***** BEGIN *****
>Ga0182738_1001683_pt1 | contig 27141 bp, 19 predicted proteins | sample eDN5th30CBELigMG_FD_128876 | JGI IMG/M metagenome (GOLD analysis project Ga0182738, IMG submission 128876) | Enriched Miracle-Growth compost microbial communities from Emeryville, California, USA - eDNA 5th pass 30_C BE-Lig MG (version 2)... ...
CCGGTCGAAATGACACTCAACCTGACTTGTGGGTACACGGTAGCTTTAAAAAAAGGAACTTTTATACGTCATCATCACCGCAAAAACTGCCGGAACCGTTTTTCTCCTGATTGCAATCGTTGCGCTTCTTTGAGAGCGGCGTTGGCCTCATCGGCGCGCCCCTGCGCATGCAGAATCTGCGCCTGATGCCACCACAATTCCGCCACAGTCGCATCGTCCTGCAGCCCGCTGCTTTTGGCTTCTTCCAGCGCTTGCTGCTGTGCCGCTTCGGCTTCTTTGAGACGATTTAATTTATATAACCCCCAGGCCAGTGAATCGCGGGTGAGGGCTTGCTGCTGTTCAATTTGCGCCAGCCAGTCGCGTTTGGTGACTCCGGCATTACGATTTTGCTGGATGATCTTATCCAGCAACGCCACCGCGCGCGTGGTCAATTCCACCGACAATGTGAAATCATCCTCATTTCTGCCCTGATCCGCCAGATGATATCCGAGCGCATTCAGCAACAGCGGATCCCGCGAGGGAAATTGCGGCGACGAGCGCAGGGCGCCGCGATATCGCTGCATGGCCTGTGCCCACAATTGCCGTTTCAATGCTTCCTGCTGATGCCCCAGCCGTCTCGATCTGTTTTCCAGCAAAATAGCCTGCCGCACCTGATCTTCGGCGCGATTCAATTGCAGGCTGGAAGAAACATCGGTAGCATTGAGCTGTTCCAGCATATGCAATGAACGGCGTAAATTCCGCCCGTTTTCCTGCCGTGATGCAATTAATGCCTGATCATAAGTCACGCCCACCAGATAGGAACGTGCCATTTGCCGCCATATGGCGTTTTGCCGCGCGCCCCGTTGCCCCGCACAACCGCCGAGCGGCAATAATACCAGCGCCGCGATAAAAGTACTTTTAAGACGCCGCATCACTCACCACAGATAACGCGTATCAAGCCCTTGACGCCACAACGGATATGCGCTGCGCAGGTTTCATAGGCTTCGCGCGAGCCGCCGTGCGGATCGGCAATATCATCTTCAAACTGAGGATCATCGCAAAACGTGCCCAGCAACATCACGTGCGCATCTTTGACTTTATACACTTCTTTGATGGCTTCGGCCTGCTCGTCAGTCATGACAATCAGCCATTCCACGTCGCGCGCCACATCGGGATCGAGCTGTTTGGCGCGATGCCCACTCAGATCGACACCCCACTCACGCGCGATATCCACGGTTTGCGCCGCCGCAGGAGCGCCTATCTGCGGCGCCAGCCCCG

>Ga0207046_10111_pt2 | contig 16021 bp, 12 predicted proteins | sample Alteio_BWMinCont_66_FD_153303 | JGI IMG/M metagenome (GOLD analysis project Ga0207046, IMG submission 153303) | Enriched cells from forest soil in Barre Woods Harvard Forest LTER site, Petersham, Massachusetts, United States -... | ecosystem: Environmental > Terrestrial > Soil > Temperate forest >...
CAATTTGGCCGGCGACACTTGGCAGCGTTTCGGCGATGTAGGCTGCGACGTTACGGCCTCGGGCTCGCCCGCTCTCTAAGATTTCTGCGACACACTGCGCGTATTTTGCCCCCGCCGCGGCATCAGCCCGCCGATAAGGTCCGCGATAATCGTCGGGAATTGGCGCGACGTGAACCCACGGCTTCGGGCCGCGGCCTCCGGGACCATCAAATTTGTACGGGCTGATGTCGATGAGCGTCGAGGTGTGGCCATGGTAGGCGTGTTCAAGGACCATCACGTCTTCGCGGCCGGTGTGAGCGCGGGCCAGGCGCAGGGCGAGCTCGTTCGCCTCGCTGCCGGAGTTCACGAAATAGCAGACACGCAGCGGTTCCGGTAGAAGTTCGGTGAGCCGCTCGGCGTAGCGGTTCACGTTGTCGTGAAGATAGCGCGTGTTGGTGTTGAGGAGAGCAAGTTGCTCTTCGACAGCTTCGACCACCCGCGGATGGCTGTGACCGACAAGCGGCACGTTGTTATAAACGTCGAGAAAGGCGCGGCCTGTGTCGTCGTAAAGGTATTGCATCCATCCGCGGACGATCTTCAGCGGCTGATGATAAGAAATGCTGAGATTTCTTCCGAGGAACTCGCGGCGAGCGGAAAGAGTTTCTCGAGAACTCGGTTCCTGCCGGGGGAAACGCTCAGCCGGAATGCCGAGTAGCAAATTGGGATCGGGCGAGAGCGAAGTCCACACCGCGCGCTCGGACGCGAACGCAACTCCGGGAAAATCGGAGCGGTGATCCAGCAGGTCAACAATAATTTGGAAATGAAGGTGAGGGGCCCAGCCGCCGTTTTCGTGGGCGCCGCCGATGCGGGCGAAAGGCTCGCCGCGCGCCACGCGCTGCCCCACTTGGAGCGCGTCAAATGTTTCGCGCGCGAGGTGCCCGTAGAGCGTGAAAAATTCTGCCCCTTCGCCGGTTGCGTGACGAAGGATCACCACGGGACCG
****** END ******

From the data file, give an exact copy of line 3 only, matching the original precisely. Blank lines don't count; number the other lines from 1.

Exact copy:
>Ga0207046_10111_pt2 | contig 16021 bp, 12 predicted proteins | sample Alteio_BWMinCont_66_FD_153303 | JGI IMG/M metagenome (GOLD analysis project Ga0207046, IMG submission 153303) | Enriched cells from forest soil in Barre Woods Harvard Forest LTER site, Petersham, Massachusetts, United States -... | ecosystem: Environmental > Terrestrial > Soil > Temperate forest >...